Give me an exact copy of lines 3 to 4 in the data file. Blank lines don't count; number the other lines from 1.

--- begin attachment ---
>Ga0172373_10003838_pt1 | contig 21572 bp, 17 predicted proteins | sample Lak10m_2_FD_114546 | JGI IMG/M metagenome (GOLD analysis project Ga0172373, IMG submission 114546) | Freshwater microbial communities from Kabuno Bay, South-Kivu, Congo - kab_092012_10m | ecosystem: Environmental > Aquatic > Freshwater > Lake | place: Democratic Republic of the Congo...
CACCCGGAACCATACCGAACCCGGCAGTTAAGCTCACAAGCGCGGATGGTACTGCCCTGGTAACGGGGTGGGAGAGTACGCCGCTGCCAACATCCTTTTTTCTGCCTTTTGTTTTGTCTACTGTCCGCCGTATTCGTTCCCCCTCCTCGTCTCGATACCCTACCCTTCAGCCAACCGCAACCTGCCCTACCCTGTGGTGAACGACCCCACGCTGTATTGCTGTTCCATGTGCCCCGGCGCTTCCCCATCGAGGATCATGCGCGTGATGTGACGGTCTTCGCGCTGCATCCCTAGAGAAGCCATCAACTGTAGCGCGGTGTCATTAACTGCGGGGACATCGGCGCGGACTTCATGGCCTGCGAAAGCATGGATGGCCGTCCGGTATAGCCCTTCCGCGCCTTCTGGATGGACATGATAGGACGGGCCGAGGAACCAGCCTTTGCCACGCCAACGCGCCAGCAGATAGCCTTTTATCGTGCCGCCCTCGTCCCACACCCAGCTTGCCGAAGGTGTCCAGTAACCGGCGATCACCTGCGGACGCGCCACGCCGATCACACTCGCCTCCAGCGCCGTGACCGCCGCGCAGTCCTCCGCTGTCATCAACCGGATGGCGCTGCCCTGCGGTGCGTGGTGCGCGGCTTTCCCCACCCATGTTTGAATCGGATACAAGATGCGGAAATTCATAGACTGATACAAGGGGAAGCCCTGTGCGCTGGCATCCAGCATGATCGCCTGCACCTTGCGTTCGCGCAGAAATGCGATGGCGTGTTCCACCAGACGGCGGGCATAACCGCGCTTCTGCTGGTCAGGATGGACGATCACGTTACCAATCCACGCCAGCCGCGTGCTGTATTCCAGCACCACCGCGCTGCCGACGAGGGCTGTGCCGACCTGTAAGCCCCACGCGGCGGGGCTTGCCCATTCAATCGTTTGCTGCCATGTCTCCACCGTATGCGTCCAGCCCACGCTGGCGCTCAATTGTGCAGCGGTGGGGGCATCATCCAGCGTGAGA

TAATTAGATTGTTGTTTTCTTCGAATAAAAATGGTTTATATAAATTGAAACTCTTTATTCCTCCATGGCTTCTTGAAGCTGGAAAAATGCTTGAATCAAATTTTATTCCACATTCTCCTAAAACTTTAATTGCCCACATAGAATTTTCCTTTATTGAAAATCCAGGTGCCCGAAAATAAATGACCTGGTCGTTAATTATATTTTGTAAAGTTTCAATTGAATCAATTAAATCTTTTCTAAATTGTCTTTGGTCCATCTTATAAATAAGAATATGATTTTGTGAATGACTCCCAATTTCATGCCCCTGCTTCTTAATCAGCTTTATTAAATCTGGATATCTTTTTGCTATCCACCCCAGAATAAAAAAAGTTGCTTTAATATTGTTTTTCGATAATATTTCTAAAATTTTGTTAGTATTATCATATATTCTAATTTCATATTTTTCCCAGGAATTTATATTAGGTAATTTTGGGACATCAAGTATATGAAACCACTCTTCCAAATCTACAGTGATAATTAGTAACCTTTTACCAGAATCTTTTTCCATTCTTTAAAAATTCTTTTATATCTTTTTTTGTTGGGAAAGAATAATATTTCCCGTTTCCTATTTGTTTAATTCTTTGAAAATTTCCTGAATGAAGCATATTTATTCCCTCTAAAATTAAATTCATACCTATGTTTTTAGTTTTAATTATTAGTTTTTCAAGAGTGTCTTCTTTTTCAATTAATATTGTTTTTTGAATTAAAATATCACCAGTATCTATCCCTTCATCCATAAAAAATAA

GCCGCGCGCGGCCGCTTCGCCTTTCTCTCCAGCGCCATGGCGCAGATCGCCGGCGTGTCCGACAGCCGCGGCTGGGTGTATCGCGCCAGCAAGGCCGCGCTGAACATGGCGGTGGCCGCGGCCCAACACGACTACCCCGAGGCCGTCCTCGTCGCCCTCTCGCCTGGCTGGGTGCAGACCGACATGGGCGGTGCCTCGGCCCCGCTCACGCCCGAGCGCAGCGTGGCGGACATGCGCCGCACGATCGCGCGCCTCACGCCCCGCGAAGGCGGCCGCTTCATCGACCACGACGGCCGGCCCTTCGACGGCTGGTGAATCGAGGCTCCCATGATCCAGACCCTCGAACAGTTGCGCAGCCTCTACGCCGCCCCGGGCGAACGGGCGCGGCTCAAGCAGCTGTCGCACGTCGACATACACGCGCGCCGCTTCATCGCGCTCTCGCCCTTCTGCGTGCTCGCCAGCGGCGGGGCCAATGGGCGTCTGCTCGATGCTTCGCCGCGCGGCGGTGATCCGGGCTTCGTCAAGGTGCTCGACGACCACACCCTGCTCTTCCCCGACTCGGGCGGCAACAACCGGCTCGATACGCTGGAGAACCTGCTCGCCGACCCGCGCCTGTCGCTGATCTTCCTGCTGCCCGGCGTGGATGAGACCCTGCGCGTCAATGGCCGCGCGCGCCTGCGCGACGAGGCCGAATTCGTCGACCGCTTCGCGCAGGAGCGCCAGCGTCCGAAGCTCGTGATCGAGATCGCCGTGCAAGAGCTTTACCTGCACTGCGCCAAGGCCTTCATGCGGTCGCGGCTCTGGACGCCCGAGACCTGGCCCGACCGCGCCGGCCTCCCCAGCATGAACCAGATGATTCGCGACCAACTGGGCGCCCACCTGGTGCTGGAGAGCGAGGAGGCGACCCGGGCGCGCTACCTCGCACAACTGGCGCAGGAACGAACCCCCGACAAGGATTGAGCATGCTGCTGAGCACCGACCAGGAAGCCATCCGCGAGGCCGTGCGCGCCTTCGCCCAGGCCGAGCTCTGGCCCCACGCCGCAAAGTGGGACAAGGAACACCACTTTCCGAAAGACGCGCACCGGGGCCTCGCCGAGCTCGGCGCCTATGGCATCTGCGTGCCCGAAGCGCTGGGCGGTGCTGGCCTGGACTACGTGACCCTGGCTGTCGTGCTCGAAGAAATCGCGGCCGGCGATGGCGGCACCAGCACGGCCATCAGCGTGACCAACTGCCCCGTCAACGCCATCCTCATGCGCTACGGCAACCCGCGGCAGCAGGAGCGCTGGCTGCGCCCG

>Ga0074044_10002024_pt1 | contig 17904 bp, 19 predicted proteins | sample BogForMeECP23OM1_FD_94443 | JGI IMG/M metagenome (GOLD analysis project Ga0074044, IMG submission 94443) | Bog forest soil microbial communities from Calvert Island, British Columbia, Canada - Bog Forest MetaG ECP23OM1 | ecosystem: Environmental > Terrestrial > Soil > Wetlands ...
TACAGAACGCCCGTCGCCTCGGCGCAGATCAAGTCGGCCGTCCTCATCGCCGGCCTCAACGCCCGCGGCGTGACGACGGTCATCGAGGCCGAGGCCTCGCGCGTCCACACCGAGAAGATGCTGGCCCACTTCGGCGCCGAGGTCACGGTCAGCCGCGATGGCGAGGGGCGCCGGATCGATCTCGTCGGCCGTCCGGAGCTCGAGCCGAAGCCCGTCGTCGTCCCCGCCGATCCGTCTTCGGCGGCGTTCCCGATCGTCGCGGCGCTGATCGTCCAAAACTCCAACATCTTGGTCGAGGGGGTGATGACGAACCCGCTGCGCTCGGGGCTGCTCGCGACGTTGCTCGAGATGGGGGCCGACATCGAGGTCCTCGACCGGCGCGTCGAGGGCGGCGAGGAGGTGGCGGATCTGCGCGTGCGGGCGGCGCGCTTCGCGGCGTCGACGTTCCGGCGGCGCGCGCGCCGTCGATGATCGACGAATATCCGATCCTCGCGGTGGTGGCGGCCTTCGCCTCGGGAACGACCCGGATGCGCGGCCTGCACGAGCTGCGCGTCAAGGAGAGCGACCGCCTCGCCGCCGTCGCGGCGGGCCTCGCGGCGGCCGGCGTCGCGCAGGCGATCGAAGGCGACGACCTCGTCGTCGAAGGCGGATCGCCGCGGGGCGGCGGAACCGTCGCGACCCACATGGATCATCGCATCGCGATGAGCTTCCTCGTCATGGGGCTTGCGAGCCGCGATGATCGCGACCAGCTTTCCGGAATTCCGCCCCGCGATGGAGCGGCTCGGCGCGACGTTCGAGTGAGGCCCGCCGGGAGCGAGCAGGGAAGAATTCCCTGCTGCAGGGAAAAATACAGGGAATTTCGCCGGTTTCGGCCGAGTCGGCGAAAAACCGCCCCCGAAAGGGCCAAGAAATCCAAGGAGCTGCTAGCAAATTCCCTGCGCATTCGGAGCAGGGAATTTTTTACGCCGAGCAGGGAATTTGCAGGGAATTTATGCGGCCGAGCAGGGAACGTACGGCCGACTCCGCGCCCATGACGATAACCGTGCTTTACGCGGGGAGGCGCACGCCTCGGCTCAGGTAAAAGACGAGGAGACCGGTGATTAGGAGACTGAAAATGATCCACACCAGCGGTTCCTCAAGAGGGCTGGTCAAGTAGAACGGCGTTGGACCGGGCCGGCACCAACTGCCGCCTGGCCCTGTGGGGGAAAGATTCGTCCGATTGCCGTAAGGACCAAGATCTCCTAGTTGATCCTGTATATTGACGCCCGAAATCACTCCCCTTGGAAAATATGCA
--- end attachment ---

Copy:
TAATTAGATTGTTGTTTTCTTCGAATAAAAATGGTTTATATAAATTGAAACTCTTTATTCCTCCATGGCTTCTTGAAGCTGGAAAAATGCTTGAATCAAATTTTATTCCACATTCTCCTAAAACTTTAATTGCCCACATAGAATTTTCCTTTATTGAAAATCCAGGTGCCCGAAAATAAATGACCTGGTCGTTAATTATATTTTGTAAAGTTTCAATTGAATCAATTAAATCTTTTCTAAATTGTCTTTGGTCCATCTTATAAATAAGAATATGATTTTGTGAATGACTCCCAATTTCATGCCCCTGCTTCTTAATCAGCTTTATTAAATCTGGATATCTTTTTGCTATCCACCCCAGAATAAAAAAAGTTGCTTTAATATTGTTTTTCGATAATATTTCTAAAATTTTGTTAGTATTATCATATATTCTAATTTCATATTTTTCCCAGGAATTTATATTAGGTAATTTTGGGACATCAAGTATATGAAACCACTCTTCCAAATCTACAGTGATAATTAGTAACCTTTTACCAGAATCTTTTTCCATTCTTTAAAAATTCTTTTATATCTTTTTTTGTTGGGAAAGAATAATATTTCCCGTTTCCTATTTGTTTAATTCTTTGAAAATTTCCTGAATGAAGCATATTTATTCCCTCTAAAATTAAATTCATACCTATGTTTTTAGTTTTAATTATTAGTTTTTCAAGAGTGTCTTCTTTTTCAATTAATATTGTTTTTTGAATTAAAATATCACCAGTATCTATCCCTTCATCCATAAAAAATAA

GCCGCGCGCGGCCGCTTCGCCTTTCTCTCCAGCGCCATGGCGCAGATCGCCGGCGTGTCCGACAGCCGCGGCTGGGTGTATCGCGCCAGCAAGGCCGCGCTGAACATGGCGGTGGCCGCGGCCCAACACGACTACCCCGAGGCCGTCCTCGTCGCCCTCTCGCCTGGCTGGGTGCAGACCGACATGGGCGGTGCCTCGGCCCCGCTCACGCCCGAGCGCAGCGTGGCGGACATGCGCCGCACGATCGCGCGCCTCACGCCCCGCGAAGGCGGCCGCTTCATCGACCACGACGGCCGGCCCTTCGACGGCTGGTGAATCGAGGCTCCCATGATCCAGACCCTCGAACAGTTGCGCAGCCTCTACGCCGCCCCGGGCGAACGGGCGCGGCTCAAGCAGCTGTCGCACGTCGACATACACGCGCGCCGCTTCATCGCGCTCTCGCCCTTCTGCGTGCTCGCCAGCGGCGGGGCCAATGGGCGTCTGCTCGATGCTTCGCCGCGCGGCGGTGATCCGGGCTTCGTCAAGGTGCTCGACGACCACACCCTGCTCTTCCCCGACTCGGGCGGCAACAACCGGCTCGATACGCTGGAGAACCTGCTCGCCGACCCGCGCCTGTCGCTGATCTTCCTGCTGCCCGGCGTGGATGAGACCCTGCGCGTCAATGGCCGCGCGCGCCTGCGCGACGAGGCCGAATTCGTCGACCGCTTCGCGCAGGAGCGCCAGCGTCCGAAGCTCGTGATCGAGATCGCCGTGCAAGAGCTTTACCTGCACTGCGCCAAGGCCTTCATGCGGTCGCGGCTCTGGACGCCCGAGACCTGGCCCGACCGCGCCGGCCTCCCCAGCATGAACCAGATGATTCGCGACCAACTGGGCGCCCACCTGGTGCTGGAGAGCGAGGAGGCGACCCGGGCGCGCTACCTCGCACAACTGGCGCAGGAACGAACCCCCGACAAGGATTGAGCATGCTGCTGAGCACCGACCAGGAAGCCATCCGCGAGGCCGTGCGCGCCTTCGCCCAGGCCGAGCTCTGGCCCCACGCCGCAAAGTGGGACAAGGAACACCACTTTCCGAAAGACGCGCACCGGGGCCTCGCCGAGCTCGGCGCCTATGGCATCTGCGTGCCCGAAGCGCTGGGCGGTGCTGGCCTGGACTACGTGACCCTGGCTGTCGTGCTCGAAGAAATCGCGGCCGGCGATGGCGGCACCAGCACGGCCATCAGCGTGACCAACTGCCCCGTCAACGCCATCCTCATGCGCTACGGCAACCCGCGGCAGCAGGAGCGCTGGCTGCGCCCG